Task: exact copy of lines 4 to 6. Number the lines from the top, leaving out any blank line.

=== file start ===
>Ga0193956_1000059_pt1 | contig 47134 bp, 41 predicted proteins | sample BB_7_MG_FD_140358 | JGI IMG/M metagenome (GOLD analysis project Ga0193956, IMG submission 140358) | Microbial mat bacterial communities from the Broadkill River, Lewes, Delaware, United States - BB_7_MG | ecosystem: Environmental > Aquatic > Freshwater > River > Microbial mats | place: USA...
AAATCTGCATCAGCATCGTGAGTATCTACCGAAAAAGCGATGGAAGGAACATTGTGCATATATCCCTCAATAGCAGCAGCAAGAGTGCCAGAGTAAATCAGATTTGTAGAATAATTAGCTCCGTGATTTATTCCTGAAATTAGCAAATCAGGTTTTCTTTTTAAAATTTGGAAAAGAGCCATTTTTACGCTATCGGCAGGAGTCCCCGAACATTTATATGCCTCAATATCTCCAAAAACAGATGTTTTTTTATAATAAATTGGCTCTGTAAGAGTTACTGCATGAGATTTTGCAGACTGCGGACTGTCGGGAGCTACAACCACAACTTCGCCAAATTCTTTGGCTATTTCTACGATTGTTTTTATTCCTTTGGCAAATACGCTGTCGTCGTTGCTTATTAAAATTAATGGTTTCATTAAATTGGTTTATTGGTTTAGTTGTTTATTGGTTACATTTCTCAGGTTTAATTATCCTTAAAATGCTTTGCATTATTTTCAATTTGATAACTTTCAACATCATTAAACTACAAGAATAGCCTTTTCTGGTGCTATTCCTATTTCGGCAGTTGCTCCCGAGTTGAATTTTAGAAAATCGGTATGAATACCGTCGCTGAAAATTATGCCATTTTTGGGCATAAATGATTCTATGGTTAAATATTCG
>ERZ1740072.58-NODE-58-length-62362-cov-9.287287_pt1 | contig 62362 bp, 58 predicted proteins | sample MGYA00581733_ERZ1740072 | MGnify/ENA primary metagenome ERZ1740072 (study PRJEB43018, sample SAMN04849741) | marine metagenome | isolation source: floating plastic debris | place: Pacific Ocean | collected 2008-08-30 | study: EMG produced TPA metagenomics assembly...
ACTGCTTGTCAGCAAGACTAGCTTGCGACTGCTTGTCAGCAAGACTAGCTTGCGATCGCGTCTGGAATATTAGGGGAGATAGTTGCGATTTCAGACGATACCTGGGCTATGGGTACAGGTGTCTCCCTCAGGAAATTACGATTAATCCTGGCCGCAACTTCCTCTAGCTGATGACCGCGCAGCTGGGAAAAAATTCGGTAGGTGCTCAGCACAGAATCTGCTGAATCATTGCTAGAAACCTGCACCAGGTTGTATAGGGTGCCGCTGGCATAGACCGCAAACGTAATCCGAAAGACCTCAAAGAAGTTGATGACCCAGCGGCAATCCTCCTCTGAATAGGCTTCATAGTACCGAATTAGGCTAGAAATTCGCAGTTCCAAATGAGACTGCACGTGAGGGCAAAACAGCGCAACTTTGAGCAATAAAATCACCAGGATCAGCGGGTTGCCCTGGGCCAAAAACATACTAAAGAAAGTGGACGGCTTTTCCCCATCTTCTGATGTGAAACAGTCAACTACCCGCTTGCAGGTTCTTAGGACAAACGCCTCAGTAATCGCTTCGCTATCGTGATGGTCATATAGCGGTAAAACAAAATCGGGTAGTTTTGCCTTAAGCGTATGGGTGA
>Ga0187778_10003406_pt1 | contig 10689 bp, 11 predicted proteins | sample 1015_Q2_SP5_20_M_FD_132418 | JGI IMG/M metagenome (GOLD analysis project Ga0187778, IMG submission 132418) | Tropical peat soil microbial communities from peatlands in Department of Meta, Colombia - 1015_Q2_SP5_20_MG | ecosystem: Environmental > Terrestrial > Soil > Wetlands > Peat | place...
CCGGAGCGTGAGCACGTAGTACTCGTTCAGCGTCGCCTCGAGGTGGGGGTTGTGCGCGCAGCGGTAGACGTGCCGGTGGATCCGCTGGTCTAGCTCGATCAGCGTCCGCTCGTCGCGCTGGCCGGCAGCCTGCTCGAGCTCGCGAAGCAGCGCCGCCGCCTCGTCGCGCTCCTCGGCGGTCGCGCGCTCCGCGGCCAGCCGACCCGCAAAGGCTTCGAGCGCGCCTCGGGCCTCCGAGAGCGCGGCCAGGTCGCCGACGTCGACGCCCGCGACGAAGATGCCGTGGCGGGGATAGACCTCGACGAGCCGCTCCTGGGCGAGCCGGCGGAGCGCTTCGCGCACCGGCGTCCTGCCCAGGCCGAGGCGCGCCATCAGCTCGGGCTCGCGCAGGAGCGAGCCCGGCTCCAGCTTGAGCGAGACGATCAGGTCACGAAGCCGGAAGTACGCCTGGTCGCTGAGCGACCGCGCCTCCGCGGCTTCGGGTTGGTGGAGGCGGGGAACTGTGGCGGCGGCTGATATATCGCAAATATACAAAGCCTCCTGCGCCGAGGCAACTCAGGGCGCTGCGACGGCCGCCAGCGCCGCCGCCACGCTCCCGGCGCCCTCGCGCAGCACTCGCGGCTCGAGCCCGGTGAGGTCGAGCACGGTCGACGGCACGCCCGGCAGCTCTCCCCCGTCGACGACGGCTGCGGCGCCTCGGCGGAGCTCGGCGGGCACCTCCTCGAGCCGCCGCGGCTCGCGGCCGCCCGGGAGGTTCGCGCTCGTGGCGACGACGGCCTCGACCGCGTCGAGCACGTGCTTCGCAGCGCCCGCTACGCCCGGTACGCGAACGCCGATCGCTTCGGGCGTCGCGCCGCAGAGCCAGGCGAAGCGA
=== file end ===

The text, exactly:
ACTGCTTGTCAGCAAGACTAGCTTGCGACTGCTTGTCAGCAAGACTAGCTTGCGATCGCGTCTGGAATATTAGGGGAGATAGTTGCGATTTCAGACGATACCTGGGCTATGGGTACAGGTGTCTCCCTCAGGAAATTACGATTAATCCTGGCCGCAACTTCCTCTAGCTGATGACCGCGCAGCTGGGAAAAAATTCGGTAGGTGCTCAGCACAGAATCTGCTGAATCATTGCTAGAAACCTGCACCAGGTTGTATAGGGTGCCGCTGGCATAGACCGCAAACGTAATCCGAAAGACCTCAAAGAAGTTGATGACCCAGCGGCAATCCTCCTCTGAATAGGCTTCATAGTACCGAATTAGGCTAGAAATTCGCAGTTCCAAATGAGACTGCACGTGAGGGCAAAACAGCGCAACTTTGAGCAATAAAATCACCAGGATCAGCGGGTTGCCCTGGGCCAAAAACATACTAAAGAAAGTGGACGGCTTTTCCCCATCTTCTGATGTGAAACAGTCAACTACCCGCTTGCAGGTTCTTAGGACAAACGCCTCAGTAATCGCTTCGCTATCGTGATGGTCATATAGCGGTAAAACAAAATCGGGTAGTTTTGCCTTAAGCGTATGGGTGA
>Ga0187778_10003406_pt1 | contig 10689 bp, 11 predicted proteins | sample 1015_Q2_SP5_20_M_FD_132418 | JGI IMG/M metagenome (GOLD analysis project Ga0187778, IMG submission 132418) | Tropical peat soil microbial communities from peatlands in Department of Meta, Colombia - 1015_Q2_SP5_20_MG | ecosystem: Environmental > Terrestrial > Soil > Wetlands > Peat | place...
CCGGAGCGTGAGCACGTAGTACTCGTTCAGCGTCGCCTCGAGGTGGGGGTTGTGCGCGCAGCGGTAGACGTGCCGGTGGATCCGCTGGTCTAGCTCGATCAGCGTCCGCTCGTCGCGCTGGCCGGCAGCCTGCTCGAGCTCGCGAAGCAGCGCCGCCGCCTCGTCGCGCTCCTCGGCGGTCGCGCGCTCCGCGGCCAGCCGACCCGCAAAGGCTTCGAGCGCGCCTCGGGCCTCCGAGAGCGCGGCCAGGTCGCCGACGTCGACGCCCGCGACGAAGATGCCGTGGCGGGGATAGACCTCGACGAGCCGCTCCTGGGCGAGCCGGCGGAGCGCTTCGCGCACCGGCGTCCTGCCCAGGCCGAGGCGCGCCATCAGCTCGGGCTCGCGCAGGAGCGAGCCCGGCTCCAGCTTGAGCGAGACGATCAGGTCACGAAGCCGGAAGTACGCCTGGTCGCTGAGCGACCGCGCCTCCGCGGCTTCGGGTTGGTGGAGGCGGGGAACTGTGGCGGCGGCTGATATATCGCAAATATACAAAGCCTCCTGCGCCGAGGCAACTCAGGGCGCTGCGACGGCCGCCAGCGCCGCCGCCACGCTCCCGGCGCCCTCGCGCAGCACTCGCGGCTCGAGCCCGGTGAGGTCGAGCACGGTCGACGGCACGCCCGGCAGCTCTCCCCCGTCGACGACGGCTGCGGCGCCTCGGCGGAGCTCGGCGGGCACCTCCTCGAGCCGCCGCGGCTCGCGGCCGCCCGGGAGGTTCGCGCTCGTGGCGACGACGGCCTCGACCGCGTCGAGCACGTGCTTCGCAGCGCCCGCTACGCCCGGTACGCGAACGCCGATCGCTTCGGGCGTCGCGCCGCAGAGCCAGGCGAAGCGA